Authors theorise employer engagement in education through the lens of capital accumulation, within the complexities of the current labour market. Specific types of employer interventions are examined, analysing their impacts on student development and their transition from school to work. It is suggested that the implications of different activities are felt and experienced in different ways by different students, creating a nuanced process. There are socio-economic factors at play shaping the extent and distribution of employer engagement benefits across society.
At three… Literature review
This paper produces a relevant review of research literature related to employer engagement in education. The authors have recognised the limited extent of research within the field, despite the wide interest within policy, and pulls together academic research papers that utilise robust methodologies.
The literature review is split into two sections. The first examines ‘what different employer engagement activities give to young people’, specifically in terms of employability skills, attainment and employment outcomes, and changes in insights and attitudes. This looks at the range of common employer engagement activities (work experience, careers talks, workplace visits, business mentoring, enterprise competitions and curriculum enrichment) and analyses the impacts of these on students.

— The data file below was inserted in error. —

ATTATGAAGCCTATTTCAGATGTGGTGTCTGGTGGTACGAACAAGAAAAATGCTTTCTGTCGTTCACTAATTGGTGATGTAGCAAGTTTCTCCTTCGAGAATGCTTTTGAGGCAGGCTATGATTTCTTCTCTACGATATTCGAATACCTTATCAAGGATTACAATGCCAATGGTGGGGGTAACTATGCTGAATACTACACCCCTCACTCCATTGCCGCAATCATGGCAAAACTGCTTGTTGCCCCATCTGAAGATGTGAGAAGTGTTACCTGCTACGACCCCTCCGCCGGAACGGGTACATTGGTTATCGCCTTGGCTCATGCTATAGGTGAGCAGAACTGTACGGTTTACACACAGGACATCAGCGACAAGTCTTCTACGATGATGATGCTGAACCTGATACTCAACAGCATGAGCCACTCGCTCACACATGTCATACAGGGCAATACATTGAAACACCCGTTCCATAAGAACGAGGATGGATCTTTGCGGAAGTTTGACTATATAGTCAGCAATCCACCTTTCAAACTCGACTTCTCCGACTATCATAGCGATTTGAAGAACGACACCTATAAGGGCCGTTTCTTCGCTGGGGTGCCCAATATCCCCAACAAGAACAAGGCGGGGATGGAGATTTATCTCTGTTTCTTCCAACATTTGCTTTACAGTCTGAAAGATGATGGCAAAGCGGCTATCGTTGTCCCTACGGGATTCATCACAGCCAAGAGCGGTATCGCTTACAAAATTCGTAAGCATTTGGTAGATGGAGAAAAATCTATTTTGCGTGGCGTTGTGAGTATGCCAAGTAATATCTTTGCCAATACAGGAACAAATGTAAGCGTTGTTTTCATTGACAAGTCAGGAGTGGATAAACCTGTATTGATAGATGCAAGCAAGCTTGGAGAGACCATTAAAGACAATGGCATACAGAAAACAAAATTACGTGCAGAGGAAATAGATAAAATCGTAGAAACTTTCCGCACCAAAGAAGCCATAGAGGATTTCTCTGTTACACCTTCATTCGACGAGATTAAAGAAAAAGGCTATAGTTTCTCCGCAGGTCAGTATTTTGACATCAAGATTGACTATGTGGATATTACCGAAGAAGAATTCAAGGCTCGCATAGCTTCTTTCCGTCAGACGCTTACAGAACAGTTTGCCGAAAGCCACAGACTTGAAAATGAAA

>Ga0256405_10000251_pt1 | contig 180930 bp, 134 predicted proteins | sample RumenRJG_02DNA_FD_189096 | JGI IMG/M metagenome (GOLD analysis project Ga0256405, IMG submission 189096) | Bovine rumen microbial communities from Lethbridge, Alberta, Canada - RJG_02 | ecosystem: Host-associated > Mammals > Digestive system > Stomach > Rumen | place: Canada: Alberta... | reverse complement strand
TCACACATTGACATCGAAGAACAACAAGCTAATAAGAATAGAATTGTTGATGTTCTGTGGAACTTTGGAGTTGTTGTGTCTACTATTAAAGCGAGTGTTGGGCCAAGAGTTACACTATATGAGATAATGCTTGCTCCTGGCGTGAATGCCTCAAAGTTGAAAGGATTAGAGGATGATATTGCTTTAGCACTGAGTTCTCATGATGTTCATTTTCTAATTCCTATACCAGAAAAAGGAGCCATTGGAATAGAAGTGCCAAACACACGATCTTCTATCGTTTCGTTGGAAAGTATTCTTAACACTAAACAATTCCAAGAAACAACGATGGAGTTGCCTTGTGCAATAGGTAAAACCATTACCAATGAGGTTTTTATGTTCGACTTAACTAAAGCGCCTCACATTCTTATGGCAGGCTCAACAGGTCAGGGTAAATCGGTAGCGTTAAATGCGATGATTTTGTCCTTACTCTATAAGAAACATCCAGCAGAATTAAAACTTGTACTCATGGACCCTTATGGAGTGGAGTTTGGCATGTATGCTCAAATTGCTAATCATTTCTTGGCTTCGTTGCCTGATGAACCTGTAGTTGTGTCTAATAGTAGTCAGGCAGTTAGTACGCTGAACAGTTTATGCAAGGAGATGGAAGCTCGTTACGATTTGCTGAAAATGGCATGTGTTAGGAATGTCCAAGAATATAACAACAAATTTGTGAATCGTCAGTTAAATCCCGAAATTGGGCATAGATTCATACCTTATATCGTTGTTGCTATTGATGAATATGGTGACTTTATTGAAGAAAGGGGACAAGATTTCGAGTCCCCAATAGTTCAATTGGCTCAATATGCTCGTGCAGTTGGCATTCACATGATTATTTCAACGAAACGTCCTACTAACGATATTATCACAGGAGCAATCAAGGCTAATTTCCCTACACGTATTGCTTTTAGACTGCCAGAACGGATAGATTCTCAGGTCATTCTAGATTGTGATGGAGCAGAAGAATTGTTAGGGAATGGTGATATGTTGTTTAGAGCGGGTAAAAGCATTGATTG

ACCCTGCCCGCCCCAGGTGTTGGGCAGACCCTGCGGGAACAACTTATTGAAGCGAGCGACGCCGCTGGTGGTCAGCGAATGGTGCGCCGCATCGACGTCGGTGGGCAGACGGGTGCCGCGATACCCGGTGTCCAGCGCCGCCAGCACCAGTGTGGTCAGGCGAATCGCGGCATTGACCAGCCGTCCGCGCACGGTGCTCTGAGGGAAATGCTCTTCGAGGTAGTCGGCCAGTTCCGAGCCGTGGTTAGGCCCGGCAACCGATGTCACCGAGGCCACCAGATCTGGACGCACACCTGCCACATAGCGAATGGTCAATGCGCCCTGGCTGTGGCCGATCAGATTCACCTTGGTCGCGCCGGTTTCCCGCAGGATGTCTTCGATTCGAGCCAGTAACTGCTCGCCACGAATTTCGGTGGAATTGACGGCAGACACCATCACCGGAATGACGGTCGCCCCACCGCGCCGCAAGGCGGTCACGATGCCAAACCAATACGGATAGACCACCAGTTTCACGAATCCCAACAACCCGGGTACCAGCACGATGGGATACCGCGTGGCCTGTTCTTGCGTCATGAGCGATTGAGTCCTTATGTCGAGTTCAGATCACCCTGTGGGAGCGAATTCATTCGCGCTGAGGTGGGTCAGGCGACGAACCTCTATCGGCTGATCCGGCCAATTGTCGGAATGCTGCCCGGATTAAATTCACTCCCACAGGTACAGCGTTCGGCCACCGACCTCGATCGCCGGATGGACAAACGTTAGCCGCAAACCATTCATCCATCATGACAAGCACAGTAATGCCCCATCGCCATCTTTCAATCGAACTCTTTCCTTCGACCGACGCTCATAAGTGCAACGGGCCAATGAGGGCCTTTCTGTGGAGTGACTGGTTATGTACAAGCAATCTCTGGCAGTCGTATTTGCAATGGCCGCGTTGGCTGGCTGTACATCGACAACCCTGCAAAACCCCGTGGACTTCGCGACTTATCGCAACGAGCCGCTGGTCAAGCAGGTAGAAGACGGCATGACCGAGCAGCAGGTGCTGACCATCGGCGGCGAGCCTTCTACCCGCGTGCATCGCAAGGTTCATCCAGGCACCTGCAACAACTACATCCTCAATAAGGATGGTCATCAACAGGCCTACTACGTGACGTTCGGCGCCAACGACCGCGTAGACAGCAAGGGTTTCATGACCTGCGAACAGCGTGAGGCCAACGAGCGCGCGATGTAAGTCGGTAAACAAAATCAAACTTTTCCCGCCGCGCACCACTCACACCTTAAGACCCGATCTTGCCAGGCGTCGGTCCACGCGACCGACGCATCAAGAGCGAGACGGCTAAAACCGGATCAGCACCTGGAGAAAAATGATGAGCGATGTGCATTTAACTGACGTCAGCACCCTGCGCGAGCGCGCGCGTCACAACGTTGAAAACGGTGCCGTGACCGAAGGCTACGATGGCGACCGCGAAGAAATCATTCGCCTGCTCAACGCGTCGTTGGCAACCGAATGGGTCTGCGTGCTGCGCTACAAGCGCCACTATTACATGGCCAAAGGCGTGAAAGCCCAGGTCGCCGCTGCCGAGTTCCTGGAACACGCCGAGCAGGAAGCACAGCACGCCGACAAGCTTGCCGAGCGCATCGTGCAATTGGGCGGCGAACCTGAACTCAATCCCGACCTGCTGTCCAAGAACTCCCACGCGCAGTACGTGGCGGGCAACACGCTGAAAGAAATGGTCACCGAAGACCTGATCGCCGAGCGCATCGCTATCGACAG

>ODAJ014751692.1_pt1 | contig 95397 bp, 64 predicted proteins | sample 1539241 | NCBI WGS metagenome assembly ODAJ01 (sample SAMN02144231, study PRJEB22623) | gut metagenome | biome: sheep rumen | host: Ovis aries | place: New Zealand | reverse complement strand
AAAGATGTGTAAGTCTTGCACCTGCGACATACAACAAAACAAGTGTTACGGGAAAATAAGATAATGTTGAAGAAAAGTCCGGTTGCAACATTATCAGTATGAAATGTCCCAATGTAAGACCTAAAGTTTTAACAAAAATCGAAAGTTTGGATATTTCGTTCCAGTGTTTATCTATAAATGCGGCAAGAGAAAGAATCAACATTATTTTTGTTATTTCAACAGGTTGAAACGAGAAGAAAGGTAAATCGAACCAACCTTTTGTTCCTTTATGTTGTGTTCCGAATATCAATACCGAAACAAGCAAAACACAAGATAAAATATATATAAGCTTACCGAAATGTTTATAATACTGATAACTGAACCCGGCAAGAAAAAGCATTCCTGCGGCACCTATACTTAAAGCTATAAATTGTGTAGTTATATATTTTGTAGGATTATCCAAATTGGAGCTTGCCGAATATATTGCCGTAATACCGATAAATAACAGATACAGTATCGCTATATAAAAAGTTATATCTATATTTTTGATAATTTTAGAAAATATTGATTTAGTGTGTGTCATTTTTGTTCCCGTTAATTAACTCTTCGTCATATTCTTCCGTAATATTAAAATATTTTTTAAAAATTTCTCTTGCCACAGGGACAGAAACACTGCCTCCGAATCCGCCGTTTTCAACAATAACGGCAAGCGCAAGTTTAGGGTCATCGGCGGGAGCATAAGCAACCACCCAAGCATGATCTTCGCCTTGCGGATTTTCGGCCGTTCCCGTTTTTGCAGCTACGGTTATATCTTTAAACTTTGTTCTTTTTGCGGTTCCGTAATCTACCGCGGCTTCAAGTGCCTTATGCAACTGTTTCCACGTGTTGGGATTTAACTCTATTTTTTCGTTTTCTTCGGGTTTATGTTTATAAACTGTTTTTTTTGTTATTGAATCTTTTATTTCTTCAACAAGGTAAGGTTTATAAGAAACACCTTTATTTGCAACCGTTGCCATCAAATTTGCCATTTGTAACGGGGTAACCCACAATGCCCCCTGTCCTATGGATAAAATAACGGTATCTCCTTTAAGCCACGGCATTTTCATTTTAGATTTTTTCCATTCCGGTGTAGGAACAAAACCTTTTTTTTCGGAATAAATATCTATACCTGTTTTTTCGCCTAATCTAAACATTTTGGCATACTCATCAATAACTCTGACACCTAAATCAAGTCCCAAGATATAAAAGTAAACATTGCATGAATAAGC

The second section explores ‘employer engagement strategies to secure specific outcomes’ looking at the implication of employer engagement activities in terms of attainment, engagement and improved transitions to work.
At two… Work experience
Education and Employers Taskforce. April 2012. Work Experience: Impact and delivery – insights from the evidence. Find the publication here.
This report considers the value of work experience to young people within the contexts of: clarifying career aspirations, getting into university, academic attainment and employment. It also examines the quality of work experience and the opportunities and obstacles it affords both young people and employers.